While quality management systems will help to promote good quality construction, it should be realised that the building industry is, however, frequently characterised by diverse professionals as well as a heavy dependence on foreign labour in some countries. This diversity and reliance can lead to cultural, social as well as professional stratification. Hence, to achieve quality construction, there is a need for all parties involved in the building process to cultivate a teamwork mindset. Unfortunately, such a mindset appears to be still lacking in today’s construction industry. It follows from such a situation that a more rational management approach for the construction process needs to be identified. The existing system of project implementation frequently leads to conflicts among the parties involved in the building process, hence rendering the system devoid of effective communication and teamwork. As construction projects become more varied and complex in nature, a fresh management paradigm seems imperative. In this context, a shift from the profession based scenario to a project-oriented team based scenario may be envisaged. The various disciplines should function within such a team culture, guided by policies, procedures and systems whilst focusing on the objectives and benefits identified for the project from the outset.

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Medium 9780253010469

10 Preservation in Our Parks: A Natural Fit

Nancy R Hiller Quarry Books ePub

Vicki Basman & Benjamin Clark

From its flat, lake-studded terrain in the north to the rolling hills of the Ohio River valley in the south, the Hoosier state is composed of an extraordinary variety of natural landscapes. The dense forest, meandering creeks, and rugged ground that so tried the determination of early nineteenth-century settlers have been prized for their beauty by generations since.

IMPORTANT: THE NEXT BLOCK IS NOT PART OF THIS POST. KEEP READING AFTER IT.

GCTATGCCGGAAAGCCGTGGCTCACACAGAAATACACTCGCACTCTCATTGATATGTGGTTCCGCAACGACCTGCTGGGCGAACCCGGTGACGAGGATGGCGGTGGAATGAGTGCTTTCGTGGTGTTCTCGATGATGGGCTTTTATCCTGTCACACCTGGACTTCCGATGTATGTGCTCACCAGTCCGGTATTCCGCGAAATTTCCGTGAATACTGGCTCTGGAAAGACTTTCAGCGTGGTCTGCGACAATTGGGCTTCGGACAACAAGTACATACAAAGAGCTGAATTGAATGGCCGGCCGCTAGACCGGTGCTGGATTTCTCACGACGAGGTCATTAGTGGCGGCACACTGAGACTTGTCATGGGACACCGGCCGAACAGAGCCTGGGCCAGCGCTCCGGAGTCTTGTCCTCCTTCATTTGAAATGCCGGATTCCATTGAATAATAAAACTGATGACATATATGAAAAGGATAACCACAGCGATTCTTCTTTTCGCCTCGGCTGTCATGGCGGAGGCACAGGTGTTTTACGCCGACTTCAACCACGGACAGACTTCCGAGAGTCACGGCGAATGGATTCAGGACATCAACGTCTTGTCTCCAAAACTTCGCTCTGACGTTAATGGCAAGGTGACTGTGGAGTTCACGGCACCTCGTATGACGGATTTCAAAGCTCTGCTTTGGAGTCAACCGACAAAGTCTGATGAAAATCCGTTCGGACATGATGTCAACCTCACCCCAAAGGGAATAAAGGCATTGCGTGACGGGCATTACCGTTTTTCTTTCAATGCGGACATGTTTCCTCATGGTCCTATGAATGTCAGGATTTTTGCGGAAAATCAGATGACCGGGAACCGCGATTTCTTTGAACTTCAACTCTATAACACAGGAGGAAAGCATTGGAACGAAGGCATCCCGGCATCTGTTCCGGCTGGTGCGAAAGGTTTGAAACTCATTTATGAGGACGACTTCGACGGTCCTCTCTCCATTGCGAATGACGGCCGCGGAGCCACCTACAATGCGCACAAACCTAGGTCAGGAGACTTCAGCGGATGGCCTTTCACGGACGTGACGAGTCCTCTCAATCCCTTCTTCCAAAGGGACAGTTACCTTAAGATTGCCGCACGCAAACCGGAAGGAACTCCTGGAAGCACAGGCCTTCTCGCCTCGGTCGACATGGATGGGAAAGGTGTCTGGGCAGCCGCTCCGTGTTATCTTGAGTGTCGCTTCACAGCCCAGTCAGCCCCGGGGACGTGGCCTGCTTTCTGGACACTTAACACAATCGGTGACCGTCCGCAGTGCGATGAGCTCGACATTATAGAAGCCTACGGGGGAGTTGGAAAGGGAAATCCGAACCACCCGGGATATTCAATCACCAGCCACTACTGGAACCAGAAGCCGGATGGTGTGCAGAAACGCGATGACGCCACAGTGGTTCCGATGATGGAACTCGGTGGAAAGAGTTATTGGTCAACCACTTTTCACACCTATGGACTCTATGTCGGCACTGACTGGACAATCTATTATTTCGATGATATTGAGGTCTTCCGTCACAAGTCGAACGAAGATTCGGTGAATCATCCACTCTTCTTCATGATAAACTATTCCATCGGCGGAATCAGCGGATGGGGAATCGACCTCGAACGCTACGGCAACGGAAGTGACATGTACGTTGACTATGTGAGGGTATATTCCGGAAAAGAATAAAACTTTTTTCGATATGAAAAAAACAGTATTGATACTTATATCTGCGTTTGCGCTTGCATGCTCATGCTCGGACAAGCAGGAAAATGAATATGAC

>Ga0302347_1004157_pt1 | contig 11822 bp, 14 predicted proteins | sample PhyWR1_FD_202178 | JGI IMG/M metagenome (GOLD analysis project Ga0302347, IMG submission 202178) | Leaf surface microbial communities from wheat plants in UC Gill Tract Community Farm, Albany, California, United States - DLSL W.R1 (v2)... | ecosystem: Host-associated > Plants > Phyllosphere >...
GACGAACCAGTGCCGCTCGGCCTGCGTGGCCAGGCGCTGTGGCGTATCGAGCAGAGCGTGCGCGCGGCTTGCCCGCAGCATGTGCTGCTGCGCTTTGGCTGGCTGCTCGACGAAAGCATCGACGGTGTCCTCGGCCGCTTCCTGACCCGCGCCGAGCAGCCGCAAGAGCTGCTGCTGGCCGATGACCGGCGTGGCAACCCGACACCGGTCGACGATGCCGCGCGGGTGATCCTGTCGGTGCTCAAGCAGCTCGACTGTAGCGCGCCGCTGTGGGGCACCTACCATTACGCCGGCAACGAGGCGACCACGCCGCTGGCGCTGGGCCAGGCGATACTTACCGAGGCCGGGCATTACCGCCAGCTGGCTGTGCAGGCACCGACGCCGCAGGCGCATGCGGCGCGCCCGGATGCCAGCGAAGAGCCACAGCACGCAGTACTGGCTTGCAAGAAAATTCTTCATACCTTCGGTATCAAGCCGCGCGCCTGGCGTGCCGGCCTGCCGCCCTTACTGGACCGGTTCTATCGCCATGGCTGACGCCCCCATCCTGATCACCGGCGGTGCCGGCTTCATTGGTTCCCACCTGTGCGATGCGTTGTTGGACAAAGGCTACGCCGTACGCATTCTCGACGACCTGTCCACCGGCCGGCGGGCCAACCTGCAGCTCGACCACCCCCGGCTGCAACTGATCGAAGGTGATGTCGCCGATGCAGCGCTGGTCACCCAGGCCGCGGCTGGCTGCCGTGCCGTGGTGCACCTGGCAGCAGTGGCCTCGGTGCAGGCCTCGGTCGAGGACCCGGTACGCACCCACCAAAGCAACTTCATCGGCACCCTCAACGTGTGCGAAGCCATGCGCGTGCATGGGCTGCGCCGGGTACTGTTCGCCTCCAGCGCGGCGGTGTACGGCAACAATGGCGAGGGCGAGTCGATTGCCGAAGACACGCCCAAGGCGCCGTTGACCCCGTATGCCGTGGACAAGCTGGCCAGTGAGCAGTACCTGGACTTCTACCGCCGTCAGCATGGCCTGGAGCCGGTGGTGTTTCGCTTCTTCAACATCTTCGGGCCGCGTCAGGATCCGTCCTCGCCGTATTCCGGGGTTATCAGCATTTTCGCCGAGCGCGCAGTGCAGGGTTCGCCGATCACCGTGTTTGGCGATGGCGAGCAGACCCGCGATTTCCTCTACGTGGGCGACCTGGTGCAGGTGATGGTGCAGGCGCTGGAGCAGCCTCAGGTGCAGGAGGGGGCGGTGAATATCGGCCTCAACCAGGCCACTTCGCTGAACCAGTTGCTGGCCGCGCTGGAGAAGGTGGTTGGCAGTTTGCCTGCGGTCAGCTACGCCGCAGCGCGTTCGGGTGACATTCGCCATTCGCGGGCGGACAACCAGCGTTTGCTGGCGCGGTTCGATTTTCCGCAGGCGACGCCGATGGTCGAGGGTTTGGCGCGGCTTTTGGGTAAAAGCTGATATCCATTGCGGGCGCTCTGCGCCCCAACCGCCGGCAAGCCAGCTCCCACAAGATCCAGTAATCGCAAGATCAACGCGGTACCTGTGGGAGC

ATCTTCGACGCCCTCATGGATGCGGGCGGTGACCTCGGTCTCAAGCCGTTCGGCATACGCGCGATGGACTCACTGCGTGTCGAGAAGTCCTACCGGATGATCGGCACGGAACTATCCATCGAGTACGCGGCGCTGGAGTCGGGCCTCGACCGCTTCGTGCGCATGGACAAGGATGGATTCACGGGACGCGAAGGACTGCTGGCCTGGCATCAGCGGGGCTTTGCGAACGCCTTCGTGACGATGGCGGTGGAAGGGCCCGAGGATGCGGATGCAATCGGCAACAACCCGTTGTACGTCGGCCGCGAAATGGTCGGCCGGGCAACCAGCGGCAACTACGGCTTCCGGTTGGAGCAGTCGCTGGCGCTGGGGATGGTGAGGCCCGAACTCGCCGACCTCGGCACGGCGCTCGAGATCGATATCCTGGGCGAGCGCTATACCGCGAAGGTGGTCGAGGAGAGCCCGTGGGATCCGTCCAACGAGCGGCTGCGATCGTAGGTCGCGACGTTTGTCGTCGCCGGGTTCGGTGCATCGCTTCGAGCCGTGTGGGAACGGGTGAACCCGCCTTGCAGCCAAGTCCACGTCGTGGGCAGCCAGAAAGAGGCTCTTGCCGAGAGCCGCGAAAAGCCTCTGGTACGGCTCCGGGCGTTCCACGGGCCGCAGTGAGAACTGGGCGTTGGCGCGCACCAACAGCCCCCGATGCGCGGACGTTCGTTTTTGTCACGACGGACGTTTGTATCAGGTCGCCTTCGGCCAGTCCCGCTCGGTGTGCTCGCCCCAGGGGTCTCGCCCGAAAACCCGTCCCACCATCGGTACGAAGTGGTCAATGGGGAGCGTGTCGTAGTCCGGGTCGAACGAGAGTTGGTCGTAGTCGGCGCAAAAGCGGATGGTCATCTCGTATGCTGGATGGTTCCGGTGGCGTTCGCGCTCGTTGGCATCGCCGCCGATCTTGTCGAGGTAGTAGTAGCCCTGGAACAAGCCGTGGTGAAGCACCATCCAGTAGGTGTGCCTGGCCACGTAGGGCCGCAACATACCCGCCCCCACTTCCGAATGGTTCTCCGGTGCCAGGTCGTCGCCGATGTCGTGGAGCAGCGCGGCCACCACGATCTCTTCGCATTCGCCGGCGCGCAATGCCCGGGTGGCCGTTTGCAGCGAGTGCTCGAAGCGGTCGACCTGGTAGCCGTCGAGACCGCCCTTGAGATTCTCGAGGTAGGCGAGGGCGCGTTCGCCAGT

Many of Indiana’s most striking places would not be intact for us today had it not been for the efforts of a German expatriate. Richard Lieber, educated son of a genteel Dusseldorf family, visited Indianapolis in 1891 at the age of twenty-two and decided to stay. He quickly became involved in various entrepreneurial ventures, most notable among them the Richard Lieber Company, which bottled soft drinks and medicinal waters and later added imported wines, whiskies, and champagne.

On two vacations to the western United States – the first to California in 1900, the second to Montana and Idaho in 1904 – Lieber witnessed the grandeur of Yosemite and other undeveloped lands – the “high-vaulted temples of nature,” he called them. Awed by their majesty, and acutely aware that these, like so many other places, were threatened by short-sighted policies that viewed genuine riches in mere financial terms, Lieber became passionately involved in conservation.

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7.4 Significance of quality costs in construction

Low Sui Pheng Chartridge Books Oxford ePub


A system for quantifying construction quality costs

7.1 Introduction

There are three components that make up quality costs: Prevention, Appraisal and Failure costs. The ISO 9000 standard introduces a quality management system that has been widely claimed would reduce the costs of business. One of the ways it does this is through a reduction in quality costs. The ISO 9000 quality management system establishes work procedures that reduce defects. Proper design and implementation of these work procedures lead to reduced wastage as more work would be done right the first time. Ultimately, the costs of operation would decrease. However, no study has been done based on the above premise. Although it has been widely claimed that ISO 9000 would reduce the costs of doing business, no studies have been undertaken within the context of ISO 9000 certified construction firms. Due to this vacuum, this chapter proposes a cost system to capture site quality costs. The aims of this chapter are to: